I have the great pleasure introducing today’s guest writer James Walker. He is a literary journalist and the editor of the literary graphic novel Dawn of the Unread. Here he writes about the fight against the decline of book reading.
The Fight Against The Decline Of Book Reading by James Walker
On the 12 July 2014 I and a few friends decided to organise a reading flashmob in Old Market Square, Nottingham. 400 odd people turned up armed with books and we joined together in a very silent protest. Our aim was to make reading a visible act, and to show our appreciation to the writers, publishers and bookshops who have brought us joy over the years.
Physical books are slowly starting to disappear from the high streets and it’s not just because of the Kindle. In February, independent bookshops dropped to below 1,000 for the first time. This is largely due to high rents as well as a drop in demand. Bookshops pay the same rates as other businesses yet it is simplistic to categorise them as ‘retail’. Firstly, they are never going to be as profitable as say a clothes shop and secondly, they have an educational function. If councils don’t change their attitude our town centres are going to be nothing but Poundstretchers, Tescos and American coffee shops.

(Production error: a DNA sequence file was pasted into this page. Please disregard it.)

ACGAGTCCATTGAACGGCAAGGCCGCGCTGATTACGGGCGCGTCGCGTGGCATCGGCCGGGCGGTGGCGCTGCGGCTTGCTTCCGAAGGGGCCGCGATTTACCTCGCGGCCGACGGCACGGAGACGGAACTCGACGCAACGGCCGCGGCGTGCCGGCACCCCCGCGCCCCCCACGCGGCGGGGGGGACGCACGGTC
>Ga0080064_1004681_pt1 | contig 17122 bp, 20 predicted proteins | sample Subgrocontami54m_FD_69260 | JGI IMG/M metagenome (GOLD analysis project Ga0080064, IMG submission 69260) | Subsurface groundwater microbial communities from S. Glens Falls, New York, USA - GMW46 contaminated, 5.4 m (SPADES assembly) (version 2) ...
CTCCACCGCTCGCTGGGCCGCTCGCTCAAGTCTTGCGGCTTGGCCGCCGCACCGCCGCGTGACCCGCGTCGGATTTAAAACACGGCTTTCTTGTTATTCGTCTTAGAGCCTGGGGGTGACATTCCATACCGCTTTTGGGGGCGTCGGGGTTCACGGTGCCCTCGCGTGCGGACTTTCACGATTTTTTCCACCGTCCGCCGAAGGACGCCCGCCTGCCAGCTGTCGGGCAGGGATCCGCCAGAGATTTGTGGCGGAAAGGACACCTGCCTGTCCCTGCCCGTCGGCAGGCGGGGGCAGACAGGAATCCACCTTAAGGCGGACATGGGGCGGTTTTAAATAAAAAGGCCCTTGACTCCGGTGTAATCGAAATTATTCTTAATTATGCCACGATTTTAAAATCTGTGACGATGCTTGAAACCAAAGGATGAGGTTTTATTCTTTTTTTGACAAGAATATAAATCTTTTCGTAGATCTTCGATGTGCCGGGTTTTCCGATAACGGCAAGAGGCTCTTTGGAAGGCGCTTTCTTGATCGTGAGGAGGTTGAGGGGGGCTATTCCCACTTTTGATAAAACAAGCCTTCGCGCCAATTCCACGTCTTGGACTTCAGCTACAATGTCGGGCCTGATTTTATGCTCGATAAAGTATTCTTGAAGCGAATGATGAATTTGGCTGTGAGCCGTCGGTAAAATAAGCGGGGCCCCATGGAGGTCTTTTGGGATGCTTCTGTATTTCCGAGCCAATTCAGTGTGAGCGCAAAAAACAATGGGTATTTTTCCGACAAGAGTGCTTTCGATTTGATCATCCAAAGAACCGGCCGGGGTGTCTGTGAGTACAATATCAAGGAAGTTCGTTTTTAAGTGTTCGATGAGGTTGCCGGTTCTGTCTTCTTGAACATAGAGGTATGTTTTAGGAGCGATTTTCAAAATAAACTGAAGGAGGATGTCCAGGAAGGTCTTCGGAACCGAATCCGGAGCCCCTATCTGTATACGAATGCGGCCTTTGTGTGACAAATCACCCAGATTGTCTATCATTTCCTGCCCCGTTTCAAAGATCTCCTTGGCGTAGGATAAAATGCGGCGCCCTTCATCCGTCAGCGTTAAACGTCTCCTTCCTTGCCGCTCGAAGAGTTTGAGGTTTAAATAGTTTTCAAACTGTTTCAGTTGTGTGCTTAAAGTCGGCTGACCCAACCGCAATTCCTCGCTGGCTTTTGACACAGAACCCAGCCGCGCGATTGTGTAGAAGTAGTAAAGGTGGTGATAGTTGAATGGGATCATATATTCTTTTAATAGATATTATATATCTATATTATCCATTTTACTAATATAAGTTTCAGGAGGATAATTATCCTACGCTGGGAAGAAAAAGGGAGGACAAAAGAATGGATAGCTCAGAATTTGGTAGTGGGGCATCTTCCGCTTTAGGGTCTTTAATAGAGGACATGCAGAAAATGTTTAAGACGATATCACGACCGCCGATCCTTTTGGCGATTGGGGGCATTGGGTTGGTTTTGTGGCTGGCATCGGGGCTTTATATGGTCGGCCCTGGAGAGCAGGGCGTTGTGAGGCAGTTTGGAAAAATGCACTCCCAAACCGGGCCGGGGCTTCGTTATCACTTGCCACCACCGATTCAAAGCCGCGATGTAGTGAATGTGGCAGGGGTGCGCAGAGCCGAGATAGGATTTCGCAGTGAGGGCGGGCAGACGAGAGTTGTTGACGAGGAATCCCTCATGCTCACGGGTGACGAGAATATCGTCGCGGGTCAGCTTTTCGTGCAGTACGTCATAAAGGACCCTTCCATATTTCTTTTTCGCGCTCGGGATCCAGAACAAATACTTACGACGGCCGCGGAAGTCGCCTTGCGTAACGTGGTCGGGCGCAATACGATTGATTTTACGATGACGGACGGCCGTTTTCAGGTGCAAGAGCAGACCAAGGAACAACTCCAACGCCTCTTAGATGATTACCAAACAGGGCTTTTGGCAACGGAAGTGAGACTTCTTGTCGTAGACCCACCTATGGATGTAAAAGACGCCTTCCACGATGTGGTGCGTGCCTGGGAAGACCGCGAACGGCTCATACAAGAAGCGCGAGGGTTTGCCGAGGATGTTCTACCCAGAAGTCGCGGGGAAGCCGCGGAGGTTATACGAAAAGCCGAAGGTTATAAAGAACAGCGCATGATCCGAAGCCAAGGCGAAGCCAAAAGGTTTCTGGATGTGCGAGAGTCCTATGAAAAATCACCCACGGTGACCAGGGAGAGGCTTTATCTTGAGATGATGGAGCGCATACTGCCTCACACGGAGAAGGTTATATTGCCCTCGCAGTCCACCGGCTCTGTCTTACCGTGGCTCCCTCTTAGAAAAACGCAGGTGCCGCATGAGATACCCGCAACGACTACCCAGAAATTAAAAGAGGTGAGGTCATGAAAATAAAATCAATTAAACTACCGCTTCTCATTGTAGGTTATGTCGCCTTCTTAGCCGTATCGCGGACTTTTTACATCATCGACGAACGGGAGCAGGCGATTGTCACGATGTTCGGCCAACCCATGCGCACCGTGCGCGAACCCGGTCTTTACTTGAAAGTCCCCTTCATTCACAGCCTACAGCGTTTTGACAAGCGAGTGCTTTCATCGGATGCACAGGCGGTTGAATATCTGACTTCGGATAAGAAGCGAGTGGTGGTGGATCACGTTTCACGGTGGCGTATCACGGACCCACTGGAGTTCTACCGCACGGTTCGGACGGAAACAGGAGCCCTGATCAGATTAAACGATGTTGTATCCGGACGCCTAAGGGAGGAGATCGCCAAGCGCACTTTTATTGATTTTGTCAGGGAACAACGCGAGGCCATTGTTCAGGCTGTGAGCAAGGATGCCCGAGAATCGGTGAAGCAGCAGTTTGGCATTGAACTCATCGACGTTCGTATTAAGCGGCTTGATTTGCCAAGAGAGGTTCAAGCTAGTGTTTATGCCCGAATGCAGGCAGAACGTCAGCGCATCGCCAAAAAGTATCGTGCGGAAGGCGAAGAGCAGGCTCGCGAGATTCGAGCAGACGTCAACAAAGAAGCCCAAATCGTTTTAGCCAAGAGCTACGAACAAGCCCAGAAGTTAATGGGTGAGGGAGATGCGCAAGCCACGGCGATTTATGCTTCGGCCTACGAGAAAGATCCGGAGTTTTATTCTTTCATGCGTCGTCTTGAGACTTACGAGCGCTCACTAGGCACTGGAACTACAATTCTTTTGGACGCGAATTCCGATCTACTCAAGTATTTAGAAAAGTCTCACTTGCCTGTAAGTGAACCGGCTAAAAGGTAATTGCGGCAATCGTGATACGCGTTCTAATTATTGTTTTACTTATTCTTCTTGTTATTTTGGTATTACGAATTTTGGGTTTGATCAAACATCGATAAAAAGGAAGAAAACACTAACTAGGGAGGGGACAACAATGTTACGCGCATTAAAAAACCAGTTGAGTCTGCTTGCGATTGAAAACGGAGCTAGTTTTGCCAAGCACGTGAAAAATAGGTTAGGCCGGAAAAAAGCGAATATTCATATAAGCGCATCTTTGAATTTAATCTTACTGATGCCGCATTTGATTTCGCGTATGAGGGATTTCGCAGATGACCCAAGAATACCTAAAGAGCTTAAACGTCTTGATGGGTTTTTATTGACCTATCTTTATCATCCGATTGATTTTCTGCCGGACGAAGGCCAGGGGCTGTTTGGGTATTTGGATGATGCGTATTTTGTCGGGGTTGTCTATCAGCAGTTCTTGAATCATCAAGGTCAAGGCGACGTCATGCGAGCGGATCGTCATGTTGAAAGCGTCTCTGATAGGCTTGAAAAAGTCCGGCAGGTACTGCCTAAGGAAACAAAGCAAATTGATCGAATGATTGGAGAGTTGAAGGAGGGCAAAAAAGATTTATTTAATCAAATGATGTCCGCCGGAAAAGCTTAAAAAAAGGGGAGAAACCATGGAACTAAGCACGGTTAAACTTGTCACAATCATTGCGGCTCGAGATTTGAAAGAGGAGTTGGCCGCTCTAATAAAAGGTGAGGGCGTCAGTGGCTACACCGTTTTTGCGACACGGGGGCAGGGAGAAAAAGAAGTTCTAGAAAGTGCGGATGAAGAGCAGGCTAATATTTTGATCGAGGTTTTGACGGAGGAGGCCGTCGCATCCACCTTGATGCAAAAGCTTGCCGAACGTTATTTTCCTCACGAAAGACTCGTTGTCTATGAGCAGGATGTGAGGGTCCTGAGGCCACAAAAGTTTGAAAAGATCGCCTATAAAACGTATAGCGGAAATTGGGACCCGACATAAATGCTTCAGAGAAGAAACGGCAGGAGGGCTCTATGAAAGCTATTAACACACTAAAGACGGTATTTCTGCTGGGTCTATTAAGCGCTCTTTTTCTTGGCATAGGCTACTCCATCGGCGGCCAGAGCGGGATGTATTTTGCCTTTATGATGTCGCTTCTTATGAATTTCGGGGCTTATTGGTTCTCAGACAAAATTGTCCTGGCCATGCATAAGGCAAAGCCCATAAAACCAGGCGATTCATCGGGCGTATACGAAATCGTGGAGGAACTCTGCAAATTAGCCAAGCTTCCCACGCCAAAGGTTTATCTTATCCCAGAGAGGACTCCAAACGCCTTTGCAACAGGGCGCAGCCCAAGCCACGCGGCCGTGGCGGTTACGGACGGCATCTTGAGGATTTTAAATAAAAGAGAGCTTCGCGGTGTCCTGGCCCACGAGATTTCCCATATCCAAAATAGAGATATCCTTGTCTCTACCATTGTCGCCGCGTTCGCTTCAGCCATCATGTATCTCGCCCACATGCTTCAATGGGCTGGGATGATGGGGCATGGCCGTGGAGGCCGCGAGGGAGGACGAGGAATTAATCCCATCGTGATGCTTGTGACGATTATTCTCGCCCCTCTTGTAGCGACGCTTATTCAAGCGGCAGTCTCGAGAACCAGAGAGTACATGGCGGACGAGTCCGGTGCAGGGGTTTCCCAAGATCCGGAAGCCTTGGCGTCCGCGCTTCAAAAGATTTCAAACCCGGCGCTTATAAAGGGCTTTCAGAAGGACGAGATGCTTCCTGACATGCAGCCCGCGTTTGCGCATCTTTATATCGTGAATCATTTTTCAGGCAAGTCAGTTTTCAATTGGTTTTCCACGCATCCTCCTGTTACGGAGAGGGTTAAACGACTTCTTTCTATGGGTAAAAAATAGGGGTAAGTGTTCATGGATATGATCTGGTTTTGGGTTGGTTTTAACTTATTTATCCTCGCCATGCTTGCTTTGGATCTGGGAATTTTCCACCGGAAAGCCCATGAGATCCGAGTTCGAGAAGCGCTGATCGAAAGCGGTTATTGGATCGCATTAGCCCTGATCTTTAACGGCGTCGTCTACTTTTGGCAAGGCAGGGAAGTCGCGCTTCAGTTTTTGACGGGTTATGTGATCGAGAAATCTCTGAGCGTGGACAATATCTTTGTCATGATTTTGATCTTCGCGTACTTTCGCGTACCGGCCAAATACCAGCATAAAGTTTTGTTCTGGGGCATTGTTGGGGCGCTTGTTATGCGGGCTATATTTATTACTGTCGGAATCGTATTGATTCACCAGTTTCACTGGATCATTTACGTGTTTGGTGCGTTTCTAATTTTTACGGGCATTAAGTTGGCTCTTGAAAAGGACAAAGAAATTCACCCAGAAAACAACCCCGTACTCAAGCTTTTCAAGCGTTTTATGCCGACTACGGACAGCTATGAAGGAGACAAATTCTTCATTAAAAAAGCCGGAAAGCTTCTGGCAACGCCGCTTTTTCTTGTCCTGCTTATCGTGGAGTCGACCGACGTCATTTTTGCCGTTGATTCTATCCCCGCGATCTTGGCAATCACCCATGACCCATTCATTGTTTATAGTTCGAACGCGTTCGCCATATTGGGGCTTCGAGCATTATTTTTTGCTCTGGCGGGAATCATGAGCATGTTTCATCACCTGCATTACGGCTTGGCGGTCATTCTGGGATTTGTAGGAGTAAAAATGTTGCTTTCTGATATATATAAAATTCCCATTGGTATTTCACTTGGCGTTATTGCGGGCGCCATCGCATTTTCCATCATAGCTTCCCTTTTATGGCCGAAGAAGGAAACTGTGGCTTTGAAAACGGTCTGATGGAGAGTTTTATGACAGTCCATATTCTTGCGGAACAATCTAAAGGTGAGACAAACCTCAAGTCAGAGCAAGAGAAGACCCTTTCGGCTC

Libraries, when they’re not being closed down altogether, are seeing opening times and staffing numbers reduced due to cuts. The old argument that other services (such as hospitals) are more important is simplistic and divisive. The UK was recently positioned 22 out of 24 industrialised nations for illiteracy. This is particularly worrying given that there is proven evidence that those who don’t read are less likely to vote, become home owners and lack general confidence. Cuts also mean that less books are stocked which in turn impacts on the livelihood of writers who are already pretty much at the bottom of the food chain.
These are just some of the issues that motivated the people in the picture to sit down alone together with their favourite books. Reading is also something that is able to unite every type of person, cutting across cultures, gender, ethnicity and age. Yet despite its ability to unite all communities and its role in developing us intellectually and emotionally, it is something which local government seems to treat with contempt. Now we’ve all sat down together quietly, perhaps it’s time we all started to shout for what we believe in…
James Walker is the editor of literary graphic novel Dawn of the Unread. The flashmob was organised as part of their campaign to raise the importance of reading. Their next public event is a game of zombie mastermind as part of the Nottingham Festival of Words (19 October, 3pm, Old Market Square, Nottingham) which will see four dead writers come back to answer questions about their literary lives www.dawnoftheunread.com